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8 - Epilogue: segue to the nineteenth century

Published online by Cambridge University Press:  03 October 2009

Mary Sue Morrow
Affiliation:
Loyola University, New Orleans
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Summary

By 1799, when Tieck and Wackenroder's essays began the chain of aesthetic events that secured the aesthetic value of abstract, non-mimetic instrumental music, the German-speaking public had already had forty years to get used to the idea. In the same way that an advertising slogan can insinuate an underlying message into the public consciousness much more effectively than a learned essay on consumer trends, the review collective had continuously hammered home the idea of an instrumental music that could and should be judged on its own terms. That task had been accomplished by 1798, the cutoff point for this study. I did not, however, choose that date simply to provide a tidy package of concepts neatly wrapped up before the publications of Tieck and Wackenroder in 1799; other signs indicate that the collective itself had approached a significant juncture in its development.

For one thing, it had begun to shrink. Only a single new non-music periodical joined its ranks in the 1790s (and it provided only one review), a slump that contrasted markedly with the activity of the previous twenty years (see table 7.1). In the early part of the decade, many scholarly review journals began to curtail their music reviewing; beginning in 1795, the number of instrumental reviews fell precipitously, dropping from a total of 353 during the period from 1790 to 1794 down to only 28 between 1795 and 1798 (see table 8.1). Some of the suddenness resulted from the near total absence of music magazines in those years.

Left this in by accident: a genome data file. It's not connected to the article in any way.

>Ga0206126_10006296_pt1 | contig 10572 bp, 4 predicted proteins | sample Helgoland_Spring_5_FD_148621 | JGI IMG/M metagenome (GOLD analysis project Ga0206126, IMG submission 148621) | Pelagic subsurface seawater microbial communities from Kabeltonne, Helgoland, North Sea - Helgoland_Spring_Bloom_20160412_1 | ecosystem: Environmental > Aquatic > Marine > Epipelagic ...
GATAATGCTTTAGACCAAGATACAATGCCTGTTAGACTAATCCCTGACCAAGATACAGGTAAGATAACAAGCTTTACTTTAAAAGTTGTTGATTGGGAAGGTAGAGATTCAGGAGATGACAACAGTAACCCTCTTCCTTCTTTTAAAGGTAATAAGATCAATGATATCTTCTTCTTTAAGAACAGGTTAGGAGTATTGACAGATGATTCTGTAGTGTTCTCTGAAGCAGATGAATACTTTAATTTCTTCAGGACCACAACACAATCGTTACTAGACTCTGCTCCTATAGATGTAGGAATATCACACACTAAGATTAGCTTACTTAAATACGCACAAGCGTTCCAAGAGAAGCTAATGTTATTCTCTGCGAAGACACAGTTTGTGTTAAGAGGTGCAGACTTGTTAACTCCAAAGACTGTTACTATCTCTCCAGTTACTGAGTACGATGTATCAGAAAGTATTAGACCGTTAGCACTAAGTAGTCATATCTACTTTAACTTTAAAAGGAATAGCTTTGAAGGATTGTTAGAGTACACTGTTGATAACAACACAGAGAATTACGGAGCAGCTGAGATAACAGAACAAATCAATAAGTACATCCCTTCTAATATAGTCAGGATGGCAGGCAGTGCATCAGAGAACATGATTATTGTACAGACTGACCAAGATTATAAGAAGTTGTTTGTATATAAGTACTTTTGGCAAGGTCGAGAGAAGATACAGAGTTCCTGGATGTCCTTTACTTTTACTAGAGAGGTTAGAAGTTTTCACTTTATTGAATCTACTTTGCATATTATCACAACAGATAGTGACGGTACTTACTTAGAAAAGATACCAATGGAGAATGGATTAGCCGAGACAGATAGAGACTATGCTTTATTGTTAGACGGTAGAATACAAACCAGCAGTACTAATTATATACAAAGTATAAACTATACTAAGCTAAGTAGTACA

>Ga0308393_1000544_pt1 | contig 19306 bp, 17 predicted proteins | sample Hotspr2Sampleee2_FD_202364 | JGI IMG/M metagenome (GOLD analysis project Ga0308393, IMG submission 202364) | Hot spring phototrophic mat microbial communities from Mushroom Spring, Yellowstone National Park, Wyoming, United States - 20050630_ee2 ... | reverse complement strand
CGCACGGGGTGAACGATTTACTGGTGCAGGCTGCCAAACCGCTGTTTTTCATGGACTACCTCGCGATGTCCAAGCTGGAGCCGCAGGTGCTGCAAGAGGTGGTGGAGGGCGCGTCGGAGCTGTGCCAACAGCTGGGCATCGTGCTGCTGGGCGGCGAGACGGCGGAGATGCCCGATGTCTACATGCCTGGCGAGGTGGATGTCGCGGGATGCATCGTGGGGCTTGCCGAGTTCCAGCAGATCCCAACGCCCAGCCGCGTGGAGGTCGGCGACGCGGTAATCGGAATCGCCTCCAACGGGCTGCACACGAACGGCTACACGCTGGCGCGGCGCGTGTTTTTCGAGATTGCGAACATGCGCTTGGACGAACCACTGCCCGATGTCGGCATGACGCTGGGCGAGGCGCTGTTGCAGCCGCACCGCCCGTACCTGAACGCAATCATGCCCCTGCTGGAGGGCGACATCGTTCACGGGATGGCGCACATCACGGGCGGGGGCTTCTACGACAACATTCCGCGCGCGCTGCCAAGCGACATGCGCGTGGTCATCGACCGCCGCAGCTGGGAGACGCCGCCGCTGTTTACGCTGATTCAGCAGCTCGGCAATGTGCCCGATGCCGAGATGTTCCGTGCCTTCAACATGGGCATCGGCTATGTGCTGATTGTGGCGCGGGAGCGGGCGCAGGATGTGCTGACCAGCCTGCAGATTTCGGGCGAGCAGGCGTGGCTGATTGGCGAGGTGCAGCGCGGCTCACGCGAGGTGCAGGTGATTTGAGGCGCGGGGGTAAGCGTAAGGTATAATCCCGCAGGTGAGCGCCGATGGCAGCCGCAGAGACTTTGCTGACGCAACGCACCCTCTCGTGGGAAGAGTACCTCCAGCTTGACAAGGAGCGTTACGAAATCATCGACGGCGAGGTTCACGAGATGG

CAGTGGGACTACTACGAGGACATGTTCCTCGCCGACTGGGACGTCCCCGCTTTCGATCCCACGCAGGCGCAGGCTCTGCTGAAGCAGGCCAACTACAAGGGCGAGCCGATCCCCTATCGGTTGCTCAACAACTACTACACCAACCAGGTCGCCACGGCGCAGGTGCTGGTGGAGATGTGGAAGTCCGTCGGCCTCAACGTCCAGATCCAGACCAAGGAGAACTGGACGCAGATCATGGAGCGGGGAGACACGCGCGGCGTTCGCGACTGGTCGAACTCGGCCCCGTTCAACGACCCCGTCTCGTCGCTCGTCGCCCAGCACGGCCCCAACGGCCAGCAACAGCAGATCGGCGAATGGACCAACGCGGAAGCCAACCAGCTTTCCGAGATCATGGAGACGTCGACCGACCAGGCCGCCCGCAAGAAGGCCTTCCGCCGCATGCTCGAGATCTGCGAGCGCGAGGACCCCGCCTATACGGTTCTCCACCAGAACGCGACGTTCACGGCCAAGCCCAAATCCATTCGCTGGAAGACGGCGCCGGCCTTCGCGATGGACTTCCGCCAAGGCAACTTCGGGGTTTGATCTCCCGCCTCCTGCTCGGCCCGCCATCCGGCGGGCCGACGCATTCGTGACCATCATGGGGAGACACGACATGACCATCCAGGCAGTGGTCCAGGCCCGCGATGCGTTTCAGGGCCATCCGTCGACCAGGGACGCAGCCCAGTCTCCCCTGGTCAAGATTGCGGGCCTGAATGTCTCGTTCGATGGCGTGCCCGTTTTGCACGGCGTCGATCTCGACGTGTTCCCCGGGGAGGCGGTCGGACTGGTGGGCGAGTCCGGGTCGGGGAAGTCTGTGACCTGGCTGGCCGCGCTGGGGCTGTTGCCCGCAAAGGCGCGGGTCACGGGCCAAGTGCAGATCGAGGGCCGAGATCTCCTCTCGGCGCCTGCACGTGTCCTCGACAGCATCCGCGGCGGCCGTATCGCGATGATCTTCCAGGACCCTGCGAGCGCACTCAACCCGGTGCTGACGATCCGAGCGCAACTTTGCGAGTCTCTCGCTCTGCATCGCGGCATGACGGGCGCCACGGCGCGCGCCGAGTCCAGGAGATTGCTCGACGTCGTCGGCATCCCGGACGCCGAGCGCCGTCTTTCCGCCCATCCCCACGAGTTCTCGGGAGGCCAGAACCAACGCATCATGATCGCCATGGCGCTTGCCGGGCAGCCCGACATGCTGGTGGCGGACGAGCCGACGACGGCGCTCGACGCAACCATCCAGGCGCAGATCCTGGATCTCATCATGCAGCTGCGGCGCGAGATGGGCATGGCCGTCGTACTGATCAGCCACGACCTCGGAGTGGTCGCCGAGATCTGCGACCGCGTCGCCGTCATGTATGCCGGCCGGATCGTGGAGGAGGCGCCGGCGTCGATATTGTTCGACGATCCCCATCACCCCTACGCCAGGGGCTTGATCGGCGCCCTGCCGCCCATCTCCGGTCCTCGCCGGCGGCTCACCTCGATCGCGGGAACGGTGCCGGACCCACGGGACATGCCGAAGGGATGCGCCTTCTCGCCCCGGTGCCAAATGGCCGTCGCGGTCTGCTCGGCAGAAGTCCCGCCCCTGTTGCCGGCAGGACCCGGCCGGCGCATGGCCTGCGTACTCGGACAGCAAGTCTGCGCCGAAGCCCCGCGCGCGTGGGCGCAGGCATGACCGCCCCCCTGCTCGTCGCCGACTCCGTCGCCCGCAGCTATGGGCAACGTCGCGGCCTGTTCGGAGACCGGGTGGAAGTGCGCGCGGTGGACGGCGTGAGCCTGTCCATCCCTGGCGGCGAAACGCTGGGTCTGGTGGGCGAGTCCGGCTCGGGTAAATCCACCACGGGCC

Type
Chapter
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German Music Criticism in the Late Eighteenth Century
Aesthetic Issues in Instrumental Music
, pp. 151 - 157
Publisher: Cambridge University Press
Print publication year: 1997

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